Disability Discrimination Act

Disability Discrimination Act

The Disability Discrimination Act makes it unlawful to discriminate against people in respect to their disabilities in connection to employment, education, provision of goods and services, and transport. In the late twentieth and early twenty-first century, several countries have passed laws focused at reducing unjust discrimination against people with disabilities, these laws started to appear as the concept of civil rights which has become more significant globally, which is incredibly relevant with everything going on in today’s world. The law follows other forms of anti-discrimination and equal opportunity legislation intended at preventing racial discrimination and sexism which started to surface in the second half of the twentieth century.

A UK parliamentary act of 1995 on Disability Discrimination departs from fundamental principles of older UK Discrimination Law such as Sex Discrimination Act 1975 and the Race Relations Act 1976. The core concepts of the UK Disability Discrimination Act are: less favorable treatment for reasons related to a disabled person’s disability; and the failure to make a reasonable adjustment.

Reasonable adjustment is the radical perception that makes the UK Disability Discrimination Act very different from the older legislation. This idea focuses more on an active approach that employers, service providers, and others to take strides to remove barriers from the participation of disabled people, such as employers providing accessible IT equipment, or shops making their premises accessible to wheelchair users.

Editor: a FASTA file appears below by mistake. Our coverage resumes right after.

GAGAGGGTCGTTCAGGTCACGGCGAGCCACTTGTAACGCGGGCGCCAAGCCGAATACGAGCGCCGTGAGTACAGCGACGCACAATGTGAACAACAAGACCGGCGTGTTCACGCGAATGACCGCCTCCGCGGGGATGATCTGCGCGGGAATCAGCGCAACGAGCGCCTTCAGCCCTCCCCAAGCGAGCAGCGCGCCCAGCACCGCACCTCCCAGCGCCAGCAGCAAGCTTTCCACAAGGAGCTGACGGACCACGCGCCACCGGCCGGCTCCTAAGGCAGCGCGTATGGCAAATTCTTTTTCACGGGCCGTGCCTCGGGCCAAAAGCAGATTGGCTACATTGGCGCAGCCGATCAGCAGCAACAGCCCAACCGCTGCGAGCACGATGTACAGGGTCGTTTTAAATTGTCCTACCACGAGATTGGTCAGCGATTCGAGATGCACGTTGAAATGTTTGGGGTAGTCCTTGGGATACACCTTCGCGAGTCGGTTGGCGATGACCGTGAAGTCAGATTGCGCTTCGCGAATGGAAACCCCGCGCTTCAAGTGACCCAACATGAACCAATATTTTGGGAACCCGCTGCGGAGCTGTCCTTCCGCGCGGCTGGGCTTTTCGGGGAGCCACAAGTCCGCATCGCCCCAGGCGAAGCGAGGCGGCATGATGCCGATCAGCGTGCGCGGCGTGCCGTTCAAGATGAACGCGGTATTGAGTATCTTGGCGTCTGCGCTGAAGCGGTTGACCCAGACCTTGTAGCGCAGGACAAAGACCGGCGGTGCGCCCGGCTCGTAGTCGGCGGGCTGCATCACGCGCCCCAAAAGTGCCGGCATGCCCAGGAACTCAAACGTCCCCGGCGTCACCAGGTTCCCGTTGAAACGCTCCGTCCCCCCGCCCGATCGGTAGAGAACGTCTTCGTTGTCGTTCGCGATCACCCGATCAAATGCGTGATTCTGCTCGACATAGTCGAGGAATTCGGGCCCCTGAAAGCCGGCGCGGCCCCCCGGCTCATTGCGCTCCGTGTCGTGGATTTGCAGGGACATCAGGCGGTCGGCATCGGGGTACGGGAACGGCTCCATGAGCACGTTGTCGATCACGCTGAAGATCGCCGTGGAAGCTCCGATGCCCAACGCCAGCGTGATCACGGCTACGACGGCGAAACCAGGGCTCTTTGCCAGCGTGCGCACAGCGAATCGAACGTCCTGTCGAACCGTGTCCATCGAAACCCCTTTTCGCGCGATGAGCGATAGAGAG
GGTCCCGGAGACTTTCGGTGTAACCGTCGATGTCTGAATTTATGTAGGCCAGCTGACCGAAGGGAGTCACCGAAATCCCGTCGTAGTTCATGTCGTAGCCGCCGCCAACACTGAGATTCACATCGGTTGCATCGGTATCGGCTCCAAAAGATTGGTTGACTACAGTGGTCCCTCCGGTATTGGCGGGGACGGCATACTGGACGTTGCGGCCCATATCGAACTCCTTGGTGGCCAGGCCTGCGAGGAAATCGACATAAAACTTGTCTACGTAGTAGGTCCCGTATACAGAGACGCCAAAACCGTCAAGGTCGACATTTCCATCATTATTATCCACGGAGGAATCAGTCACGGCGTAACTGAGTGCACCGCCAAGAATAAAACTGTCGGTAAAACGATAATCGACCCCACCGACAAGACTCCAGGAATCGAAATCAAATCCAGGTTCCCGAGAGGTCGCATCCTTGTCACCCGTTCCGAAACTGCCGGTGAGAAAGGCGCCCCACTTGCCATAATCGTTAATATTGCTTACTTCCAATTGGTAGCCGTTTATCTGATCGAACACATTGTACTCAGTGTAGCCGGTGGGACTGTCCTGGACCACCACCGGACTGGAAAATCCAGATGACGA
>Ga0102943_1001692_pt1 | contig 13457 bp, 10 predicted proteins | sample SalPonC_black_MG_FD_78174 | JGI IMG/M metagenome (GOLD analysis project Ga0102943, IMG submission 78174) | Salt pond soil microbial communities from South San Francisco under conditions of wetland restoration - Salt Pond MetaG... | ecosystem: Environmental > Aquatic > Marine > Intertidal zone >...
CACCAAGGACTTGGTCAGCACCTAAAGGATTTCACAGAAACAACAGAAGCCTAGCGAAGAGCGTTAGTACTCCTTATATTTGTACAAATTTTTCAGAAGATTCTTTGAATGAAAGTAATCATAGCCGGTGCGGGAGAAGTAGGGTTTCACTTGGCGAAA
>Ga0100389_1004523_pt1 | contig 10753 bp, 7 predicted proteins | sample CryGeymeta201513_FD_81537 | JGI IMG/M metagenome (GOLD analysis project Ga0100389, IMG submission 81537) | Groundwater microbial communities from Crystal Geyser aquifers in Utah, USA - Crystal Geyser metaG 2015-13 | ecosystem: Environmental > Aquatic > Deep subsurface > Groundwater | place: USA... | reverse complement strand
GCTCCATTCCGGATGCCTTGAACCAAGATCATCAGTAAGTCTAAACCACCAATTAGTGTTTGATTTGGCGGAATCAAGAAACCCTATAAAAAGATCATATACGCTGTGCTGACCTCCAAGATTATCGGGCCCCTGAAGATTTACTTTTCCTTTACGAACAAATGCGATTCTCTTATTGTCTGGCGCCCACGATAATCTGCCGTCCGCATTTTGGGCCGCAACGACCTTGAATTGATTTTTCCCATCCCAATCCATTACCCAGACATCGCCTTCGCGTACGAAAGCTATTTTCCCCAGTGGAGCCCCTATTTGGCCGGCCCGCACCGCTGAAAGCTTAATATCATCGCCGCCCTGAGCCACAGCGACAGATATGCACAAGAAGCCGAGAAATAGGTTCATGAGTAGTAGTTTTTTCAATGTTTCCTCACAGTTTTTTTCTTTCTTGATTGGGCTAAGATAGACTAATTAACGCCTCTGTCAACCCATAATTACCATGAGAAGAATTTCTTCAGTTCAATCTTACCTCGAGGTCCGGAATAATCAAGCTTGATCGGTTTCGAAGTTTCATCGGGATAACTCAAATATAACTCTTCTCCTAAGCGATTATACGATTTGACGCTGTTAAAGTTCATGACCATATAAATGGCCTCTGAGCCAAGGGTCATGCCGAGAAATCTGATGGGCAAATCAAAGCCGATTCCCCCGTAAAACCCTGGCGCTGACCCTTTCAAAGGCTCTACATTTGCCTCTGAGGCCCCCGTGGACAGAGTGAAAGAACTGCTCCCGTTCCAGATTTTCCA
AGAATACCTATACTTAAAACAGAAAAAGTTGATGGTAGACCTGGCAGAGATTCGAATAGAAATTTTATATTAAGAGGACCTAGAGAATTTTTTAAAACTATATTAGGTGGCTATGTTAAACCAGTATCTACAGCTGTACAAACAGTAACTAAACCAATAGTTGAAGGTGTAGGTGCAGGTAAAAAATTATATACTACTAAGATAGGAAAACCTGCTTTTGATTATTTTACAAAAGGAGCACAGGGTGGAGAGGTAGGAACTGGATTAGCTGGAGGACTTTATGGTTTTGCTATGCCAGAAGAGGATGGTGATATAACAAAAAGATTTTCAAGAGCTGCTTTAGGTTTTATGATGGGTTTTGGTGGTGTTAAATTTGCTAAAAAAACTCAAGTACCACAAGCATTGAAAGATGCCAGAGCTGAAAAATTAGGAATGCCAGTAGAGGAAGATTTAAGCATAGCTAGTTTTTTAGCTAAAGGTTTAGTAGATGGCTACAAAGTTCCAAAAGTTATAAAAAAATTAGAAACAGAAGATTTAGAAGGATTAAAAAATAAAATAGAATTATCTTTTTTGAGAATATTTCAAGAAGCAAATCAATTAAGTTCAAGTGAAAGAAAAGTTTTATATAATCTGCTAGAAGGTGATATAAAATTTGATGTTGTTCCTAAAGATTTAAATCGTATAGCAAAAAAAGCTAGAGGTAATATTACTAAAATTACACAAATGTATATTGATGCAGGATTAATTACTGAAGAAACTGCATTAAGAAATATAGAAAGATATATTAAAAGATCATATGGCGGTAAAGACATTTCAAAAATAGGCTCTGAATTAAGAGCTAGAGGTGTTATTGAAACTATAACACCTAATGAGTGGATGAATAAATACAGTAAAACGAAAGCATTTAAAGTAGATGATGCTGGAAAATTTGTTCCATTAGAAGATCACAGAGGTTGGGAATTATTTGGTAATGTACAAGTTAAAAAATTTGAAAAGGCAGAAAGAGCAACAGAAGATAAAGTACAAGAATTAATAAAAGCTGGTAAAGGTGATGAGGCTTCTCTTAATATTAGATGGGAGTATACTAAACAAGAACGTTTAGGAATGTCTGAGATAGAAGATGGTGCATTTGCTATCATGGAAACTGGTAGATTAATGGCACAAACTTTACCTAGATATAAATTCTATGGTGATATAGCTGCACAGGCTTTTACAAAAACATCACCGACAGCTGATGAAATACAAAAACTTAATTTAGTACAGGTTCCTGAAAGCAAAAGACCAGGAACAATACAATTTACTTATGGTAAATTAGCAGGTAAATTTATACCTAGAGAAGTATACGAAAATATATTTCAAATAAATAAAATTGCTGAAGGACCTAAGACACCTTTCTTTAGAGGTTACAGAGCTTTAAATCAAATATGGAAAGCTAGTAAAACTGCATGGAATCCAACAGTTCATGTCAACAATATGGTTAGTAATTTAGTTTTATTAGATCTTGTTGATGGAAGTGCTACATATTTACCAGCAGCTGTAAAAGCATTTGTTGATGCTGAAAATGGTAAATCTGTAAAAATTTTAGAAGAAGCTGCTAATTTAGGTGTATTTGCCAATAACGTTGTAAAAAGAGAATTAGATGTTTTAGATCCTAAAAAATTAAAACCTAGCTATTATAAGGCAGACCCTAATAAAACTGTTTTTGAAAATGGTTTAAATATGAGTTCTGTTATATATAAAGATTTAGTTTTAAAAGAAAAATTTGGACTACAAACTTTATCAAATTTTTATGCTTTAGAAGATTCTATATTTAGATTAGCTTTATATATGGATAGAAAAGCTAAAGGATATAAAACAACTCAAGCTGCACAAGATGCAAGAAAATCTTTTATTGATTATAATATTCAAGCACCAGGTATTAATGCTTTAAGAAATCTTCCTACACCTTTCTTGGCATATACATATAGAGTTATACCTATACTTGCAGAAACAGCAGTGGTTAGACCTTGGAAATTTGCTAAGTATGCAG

The Codes of Practice of the Disability Rights Commission give more information to organizations with duties on assessing whether a certain adjustment is reasonable. Generally, the factors to consider include: whether the planned adjustment would meet the needs of the disabled person; whether the adjustment is affordable; and whether the adjustment would have a severe effect on other people.

Occasionally, there may be no reasonable adjustment and the outcome is a less favorable treatment for the disabled person such as a person did not understand the implications of entering a loan or mortgage agreement and did not have anyone authorized to act for them, it would be senseless for a bank or building society to enter into the agreement. Consequently, the Act permits service providers and employers to justify less favorable treatment and in some cases failure to make reasonable adjustment in particular situations.

There is no doubt that the general public can make a true difference in the lives of disabled people, many of the services given by the public sector are of serious importance to disabled and many of these services are only provided by the public sector. Through leading the way in guaranteeing fair treatment to people with disabilities, the public can make a big difference to enhance a better way of living for disabled people. The Disability Discrimination Act ensures all the activities by the public sector and introduces a new positive duty on the public’s part to eliminate discrimination and harassment of people with disabilities as well as promote equality of opportunity for them.

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